Why 2018's Social Security COLA May Really Be Just $1

More than 66 million Americans will see a 2% increase in their monthly Social Security and Supplemental Security Income (SSI) benefits in 2018. But many will see their take-home pay stay about the same as it was in 2017.

In dollars and cents, the average retired worker's monthly benefit will rise $27 to $1,404 in 2018 from $1,377 in 2017. But depending on what happens with Medicare premiums, many people could see little or nothing of that 2% COLA, said Elaine Floyd, director of retirement and life planning at Horsesmouth.

By way of background, the SSA deducts the Medicare Part B premium, which helps pay for physician, outpatient hospital, home health, and other services for the aged and disabled who have voluntarily enrolled, from a Social Security beneficiary's monthly check. In 2017, about 70% of Medicare beneficiaries paid $109 per month for Part B and 30% paid $134 or more. Read more about Medicare costs.

"Even if the Part B premium stays the same next year at $134 per month, which is what Medicare trustees projected in their 2017 report, people who were held harmless in previous years because their COLA did not cover their Medicare premium increase will see a jump in their personal premium because their COLA will now cover some or all of it," said Floyd.

For determining an individual's monthly Part B premium rate, there is a hold-harmless provision in the law that limits the dollar increase in the premium to the dollar increase in an individual's Social Security benefit, the Medicare trustees noted in their most recent report. This provision applies to most beneficiaries who have their premiums deducted from their Social Security benefits, or roughly 70% of Part B enrollees in 2016 and 2017.

Floyd gave this example: Take someone who is receiving a Social Security benefit of $1,300 a month and whose Part B premium is $109 because they were held harmless in past years. Their 2% COLA would amount to $26 a month. If the new base Medicare premium is $134, they would now have to pay the full amount because the $26 COLA would cover the $25 increase (from $109 to $134), leaving them with a $1 increase in their net Social Security check.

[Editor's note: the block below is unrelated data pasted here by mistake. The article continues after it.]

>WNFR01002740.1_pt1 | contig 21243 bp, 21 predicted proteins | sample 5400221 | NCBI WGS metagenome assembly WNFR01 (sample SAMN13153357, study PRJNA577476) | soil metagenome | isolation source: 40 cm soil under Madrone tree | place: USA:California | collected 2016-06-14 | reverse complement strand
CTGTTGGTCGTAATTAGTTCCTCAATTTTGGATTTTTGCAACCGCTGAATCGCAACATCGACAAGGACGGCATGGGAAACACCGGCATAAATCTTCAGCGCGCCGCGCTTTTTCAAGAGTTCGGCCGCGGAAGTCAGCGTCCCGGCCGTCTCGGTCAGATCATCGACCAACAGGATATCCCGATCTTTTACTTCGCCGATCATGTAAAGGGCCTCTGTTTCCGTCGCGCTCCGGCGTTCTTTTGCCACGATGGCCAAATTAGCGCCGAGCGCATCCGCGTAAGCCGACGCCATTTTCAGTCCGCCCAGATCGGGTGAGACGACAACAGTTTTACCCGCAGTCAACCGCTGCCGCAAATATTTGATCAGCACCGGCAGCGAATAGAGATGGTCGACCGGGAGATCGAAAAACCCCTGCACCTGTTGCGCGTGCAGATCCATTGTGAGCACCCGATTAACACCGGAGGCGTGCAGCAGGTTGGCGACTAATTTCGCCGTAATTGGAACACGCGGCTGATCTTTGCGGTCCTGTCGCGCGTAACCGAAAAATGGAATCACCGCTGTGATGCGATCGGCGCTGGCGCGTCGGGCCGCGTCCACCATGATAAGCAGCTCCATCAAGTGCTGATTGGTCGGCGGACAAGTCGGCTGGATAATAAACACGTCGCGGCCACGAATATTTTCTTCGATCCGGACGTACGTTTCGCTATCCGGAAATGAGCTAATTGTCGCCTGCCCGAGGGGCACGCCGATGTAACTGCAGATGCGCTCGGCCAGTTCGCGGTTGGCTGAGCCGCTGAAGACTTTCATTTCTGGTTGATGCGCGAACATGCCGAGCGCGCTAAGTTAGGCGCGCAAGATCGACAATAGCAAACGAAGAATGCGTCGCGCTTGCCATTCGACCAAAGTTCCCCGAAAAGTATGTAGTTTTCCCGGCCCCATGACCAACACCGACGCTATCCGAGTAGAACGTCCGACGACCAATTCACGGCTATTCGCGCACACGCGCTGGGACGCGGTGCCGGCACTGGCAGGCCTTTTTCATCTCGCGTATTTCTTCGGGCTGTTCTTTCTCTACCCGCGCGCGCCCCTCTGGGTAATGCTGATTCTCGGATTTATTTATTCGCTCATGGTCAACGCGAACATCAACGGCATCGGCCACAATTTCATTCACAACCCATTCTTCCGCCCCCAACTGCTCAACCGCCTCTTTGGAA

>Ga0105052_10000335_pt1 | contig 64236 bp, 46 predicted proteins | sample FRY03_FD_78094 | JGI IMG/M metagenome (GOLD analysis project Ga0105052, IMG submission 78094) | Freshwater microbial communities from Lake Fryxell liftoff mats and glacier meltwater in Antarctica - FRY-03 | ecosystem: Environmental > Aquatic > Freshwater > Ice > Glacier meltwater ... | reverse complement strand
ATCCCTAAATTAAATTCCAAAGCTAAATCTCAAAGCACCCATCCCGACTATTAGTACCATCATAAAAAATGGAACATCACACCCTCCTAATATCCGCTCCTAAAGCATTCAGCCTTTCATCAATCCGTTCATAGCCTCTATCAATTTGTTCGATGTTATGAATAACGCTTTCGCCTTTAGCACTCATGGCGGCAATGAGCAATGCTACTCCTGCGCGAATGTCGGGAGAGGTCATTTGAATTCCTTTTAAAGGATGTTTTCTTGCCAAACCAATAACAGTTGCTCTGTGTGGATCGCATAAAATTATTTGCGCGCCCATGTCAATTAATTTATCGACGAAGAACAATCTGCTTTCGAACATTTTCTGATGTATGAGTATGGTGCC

Ironically, Floyd said, it is the people with lower benefit amounts who are most likely to encounter this phenomenon because they are more likely to have been held harmless in years past. "In other words, they've been getting a break on their Medicare premiums in order not to have their Social Security checks reduced due to small COLAs in years past, and that break is now being taken away because of the higher COLA this year," she said.

Read Social Security Claiming Strategies: How to get the biggest check

Meanwhile, people who have been paying the full $134 premium will see their entire 2% COLA, plus or minus any change in the Medicare premium, Floyd said. "With more people now able to pay some or all of the full premium, not just the 30% of beneficiaries who are not held harmless, we could actually see a decline in the base Part B premium," she said. "That's what happened in 2012, when the COLA jumped to 3.6% following two years of 0%."

"People who had been held harmless since 2009 were paying $96.40, while those not held harmless paid $115.50. Thanks to the 3.6% COLA, everyone could now pay the new base premium, which caused it to drop to $99.90. The people who had been held harmless didn't really notice that their 3.6% COLA was reduced by $3.50 to account for the higher Medicare premium. But this year, barring a substantial drop in Medicare premiums, which is unlikely, people who were previously held harmless will notice that their Social Security checks next year are the same as they were this year. 'Where is my COLA?' they might ask. The answer is that it got snatched by Medicare," she said.

When it Takes Effect

The 2% percent cost-of-living adjustment (COLA) will begin with benefits payable to more than 61 million Social Security beneficiaries in January 2018 and increased payments to more than eight million SSI beneficiaries will begin on Dec. 29, 2017, the Social Security Administration (SSA) announced last week. The SSA notes that some people receive both Social Security and SSI benefits.